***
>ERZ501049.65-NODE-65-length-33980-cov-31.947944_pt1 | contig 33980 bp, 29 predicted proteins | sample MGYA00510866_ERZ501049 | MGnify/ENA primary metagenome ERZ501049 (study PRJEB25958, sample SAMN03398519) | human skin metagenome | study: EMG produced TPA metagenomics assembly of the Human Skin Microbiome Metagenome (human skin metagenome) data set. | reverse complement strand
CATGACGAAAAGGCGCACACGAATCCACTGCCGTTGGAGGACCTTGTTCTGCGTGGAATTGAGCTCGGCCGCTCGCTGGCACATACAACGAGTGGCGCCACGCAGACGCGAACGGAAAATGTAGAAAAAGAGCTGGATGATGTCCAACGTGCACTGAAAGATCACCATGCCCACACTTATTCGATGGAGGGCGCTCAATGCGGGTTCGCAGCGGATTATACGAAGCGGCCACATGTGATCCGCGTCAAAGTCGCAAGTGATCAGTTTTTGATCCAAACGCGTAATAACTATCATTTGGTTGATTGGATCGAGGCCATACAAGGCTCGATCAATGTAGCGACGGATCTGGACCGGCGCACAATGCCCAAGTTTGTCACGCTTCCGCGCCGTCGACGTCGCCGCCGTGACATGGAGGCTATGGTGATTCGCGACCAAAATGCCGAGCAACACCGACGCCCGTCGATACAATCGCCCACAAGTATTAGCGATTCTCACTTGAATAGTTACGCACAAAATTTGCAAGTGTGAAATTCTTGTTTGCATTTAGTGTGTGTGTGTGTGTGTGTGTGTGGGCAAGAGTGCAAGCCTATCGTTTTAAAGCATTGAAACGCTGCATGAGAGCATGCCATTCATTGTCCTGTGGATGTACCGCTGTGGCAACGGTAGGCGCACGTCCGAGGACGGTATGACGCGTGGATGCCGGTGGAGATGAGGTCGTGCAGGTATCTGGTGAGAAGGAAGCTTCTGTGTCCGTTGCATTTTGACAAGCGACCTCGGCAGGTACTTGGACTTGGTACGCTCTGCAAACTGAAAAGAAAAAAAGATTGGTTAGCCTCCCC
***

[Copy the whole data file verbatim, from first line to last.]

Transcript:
>ERZ501049.65-NODE-65-length-33980-cov-31.947944_pt1 | contig 33980 bp, 29 predicted proteins | sample MGYA00510866_ERZ501049 | MGnify/ENA primary metagenome ERZ501049 (study PRJEB25958, sample SAMN03398519) | human skin metagenome | study: EMG produced TPA metagenomics assembly of the Human Skin Microbiome Metagenome (human skin metagenome) data set. | reverse complement strand
CATGACGAAAAGGCGCACACGAATCCACTGCCGTTGGAGGACCTTGTTCTGCGTGGAATTGAGCTCGGCCGCTCGCTGGCACATACAACGAGTGGCGCCACGCAGACGCGAACGGAAAATGTAGAAAAAGAGCTGGATGATGTCCAACGTGCACTGAAAGATCACCATGCCCACACTTATTCGATGGAGGGCGCTCAATGCGGGTTCGCAGCGGATTATACGAAGCGGCCACATGTGATCCGCGTCAAAGTCGCAAGTGATCAGTTTTTGATCCAAACGCGTAATAACTATCATTTGGTTGATTGGATCGAGGCCATACAAGGCTCGATCAATGTAGCGACGGATCTGGACCGGCGCACAATGCCCAAGTTTGTCACGCTTCCGCGCCGTCGACGTCGCCGCCGTGACATGGAGGCTATGGTGATTCGCGACCAAAATGCCGAGCAACACCGACGCCCGTCGATACAATCGCCCACAAGTATTAGCGATTCTCACTTGAATAGTTACGCACAAAATTTGCAAGTGTGAAATTCTTGTTTGCATTTAGTGTGTGTGTGTGTGTGTGTGTGTGGGCAAGAGTGCAAGCCTATCGTTTTAAAGCATTGAAACGCTGCATGAGAGCATGCCATTCATTGTCCTGTGGATGTACCGCTGTGGCAACGGTAGGCGCACGTCCGAGGACGGTATGACGCGTGGATGCCGGTGGAGATGAGGTCGTGCAGGTATCTGGTGAGAAGGAAGCTTCTGTGTCCGTTGCATTTTGACAAGCGACCTCGGCAGGTACTTGGACTTGGTACGCTCTGCAAACTGAAAAGAAAAAAAGATTGGTTAGCCTCCCC